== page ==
Scientists Decode Entire Neanderthal Genome – Max Planck Institute for Evolutionary Anthropology
Image: Max Planck Institute for Evolutionary Anthropology
The Max Planck Institute for Evolutionary Anthropology has completed the genome sequence of a Neanderthal and made the entire sequence available to the scientific community.
In 2010, Svante Pääbo and his colleagues presented the first draft version of the Neanderthal genome from data collected from three bones found in a cave in Croatia. They have now used a toe bone excavated in 2010 in Denisova Cave in southern Siberia to generate a high-quality genome from a single Neanderthal individual.
The Leipzig team has used sensitive techniques they have developed over the past two years to sequence every position in the genome about 50 times over, using DNA extracted from 0.038 grams of the toe bone. The analysis of the genome together with partial genome sequences from other Neanderthals, and the genome from a small finger bone discovered in the same cave, shows that the individual is closely related to other Neanderthals in Europe and western Russia (see image). Remarkably, Neanderthals and their relatives, Denisovans, were both present in this unique cave in the Altai Mountains on the border between Russia, China, Mongolia and Kazakhstan.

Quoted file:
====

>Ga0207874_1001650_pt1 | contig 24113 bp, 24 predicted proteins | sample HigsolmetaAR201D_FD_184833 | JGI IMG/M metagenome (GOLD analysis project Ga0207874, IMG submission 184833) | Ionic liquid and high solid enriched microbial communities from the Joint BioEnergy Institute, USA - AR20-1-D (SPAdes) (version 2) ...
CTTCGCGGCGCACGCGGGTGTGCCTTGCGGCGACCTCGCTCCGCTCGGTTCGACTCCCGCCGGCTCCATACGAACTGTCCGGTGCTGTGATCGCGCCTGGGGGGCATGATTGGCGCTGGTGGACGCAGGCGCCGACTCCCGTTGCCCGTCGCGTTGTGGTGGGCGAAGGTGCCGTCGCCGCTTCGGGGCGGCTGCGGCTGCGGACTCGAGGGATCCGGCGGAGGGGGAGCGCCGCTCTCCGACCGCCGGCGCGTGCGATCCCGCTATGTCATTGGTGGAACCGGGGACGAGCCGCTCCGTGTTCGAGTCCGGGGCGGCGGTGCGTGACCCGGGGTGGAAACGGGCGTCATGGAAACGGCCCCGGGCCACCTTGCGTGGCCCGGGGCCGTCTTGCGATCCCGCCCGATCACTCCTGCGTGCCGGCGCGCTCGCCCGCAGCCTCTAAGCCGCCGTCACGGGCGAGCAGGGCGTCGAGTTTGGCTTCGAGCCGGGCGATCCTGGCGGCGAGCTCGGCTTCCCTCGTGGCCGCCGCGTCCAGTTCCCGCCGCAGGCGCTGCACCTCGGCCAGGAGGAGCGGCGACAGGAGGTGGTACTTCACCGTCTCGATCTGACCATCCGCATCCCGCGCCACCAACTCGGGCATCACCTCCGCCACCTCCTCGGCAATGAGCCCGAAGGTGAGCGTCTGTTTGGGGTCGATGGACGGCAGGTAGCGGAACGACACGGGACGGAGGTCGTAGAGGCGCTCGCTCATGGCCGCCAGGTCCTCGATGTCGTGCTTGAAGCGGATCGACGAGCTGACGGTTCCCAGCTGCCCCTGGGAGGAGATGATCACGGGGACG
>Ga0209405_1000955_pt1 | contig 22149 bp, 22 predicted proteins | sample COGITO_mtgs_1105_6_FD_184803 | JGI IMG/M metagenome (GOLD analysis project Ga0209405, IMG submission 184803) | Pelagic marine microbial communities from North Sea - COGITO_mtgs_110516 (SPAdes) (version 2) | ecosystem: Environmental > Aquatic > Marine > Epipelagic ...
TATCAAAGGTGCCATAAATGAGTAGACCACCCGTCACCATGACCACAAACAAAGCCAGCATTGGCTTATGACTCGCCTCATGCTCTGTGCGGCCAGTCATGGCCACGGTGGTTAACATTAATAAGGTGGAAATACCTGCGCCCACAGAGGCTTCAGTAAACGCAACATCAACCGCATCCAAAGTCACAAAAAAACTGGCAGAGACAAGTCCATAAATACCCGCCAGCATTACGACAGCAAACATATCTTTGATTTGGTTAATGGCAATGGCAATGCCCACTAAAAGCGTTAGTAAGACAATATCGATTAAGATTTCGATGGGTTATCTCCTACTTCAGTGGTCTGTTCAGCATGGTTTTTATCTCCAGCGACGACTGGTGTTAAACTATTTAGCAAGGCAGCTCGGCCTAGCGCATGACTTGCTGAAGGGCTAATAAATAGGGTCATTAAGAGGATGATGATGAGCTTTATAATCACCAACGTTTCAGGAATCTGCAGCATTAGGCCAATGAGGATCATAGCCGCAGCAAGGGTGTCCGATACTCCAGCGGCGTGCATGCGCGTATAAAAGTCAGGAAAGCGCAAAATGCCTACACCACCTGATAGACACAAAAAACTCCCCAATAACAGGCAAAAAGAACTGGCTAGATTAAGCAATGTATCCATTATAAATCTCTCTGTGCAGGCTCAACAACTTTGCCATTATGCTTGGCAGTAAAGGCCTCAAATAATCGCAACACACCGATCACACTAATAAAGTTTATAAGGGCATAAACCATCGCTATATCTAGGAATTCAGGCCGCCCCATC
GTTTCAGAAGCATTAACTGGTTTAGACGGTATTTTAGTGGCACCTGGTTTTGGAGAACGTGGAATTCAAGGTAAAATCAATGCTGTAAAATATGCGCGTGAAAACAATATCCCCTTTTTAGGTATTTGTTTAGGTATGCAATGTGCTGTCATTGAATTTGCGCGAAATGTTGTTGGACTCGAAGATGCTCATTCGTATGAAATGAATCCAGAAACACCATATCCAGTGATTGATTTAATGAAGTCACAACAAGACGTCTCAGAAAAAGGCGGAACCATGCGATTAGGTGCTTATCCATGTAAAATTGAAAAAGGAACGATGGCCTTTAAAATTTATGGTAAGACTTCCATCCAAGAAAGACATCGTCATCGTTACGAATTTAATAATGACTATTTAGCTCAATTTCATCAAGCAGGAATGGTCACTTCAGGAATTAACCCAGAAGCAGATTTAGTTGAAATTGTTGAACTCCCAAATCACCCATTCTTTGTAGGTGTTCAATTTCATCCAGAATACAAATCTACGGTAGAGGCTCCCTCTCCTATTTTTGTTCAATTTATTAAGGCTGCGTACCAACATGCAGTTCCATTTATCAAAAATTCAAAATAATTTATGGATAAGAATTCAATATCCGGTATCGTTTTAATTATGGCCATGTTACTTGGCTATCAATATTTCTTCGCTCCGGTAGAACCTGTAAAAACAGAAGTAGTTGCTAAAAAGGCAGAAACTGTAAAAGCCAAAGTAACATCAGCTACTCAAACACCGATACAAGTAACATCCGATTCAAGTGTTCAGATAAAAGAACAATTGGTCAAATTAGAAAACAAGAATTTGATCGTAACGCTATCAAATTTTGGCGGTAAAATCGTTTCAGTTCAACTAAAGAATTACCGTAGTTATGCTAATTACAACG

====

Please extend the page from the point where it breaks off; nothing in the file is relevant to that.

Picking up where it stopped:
In the 2010 draft version of the Neanderthal genome, each position was determined, on average, once. In the now-completed version of the genome every position was determined on average 50 times over. This allows even the small differences between the copies of genes that this Neanderthal individual inherited from its mother and father to be distinguished. Today, the Leipzig group makes the entire Neanderthal genome sequence available for the scientific community over the internet.
“The genome is of very high quality,” says Kay Prüfer, who coordinates the analyses of the genome in Leipzig. “It matches the quality of the Denisovan genome, presented last year, and is as good as or even better than the multiple present-day human genomes available to date.”
“We are in the process of comparing this Neanderthal genome to the Denisovan genome as well as to the draft genomes of other Neanderthals. We will gain insights into many aspects of the history of both Neanderthals and Denisovans and refine our knowledge about the genetic changes that occurred in the genomes of modern humans after they parted ways with the ancestors of Neanderthals and Denisovans,” says Pääbo.
The group will present a paper describing the genome later this year. “But we make the genome sequence freely available now to allow other scientists to profit from it even before it is published,” says Pääbo.
The project is made possible by financing from the Max Planck Society and is part of efforts since almost 30 years by Pääbo’s group to study ancient DNA. The toe bone was discovered by Prof. Anatoly Derevianko and Prof. Michael Shunkov from the Russian Academy of Sciences in 2010 during their excavations at Denisova Cave, a unique archaeological site which contains cultural layers indicating that human occupation at the site started up to 280,000 years ago.
Font: Laboratory Equipments.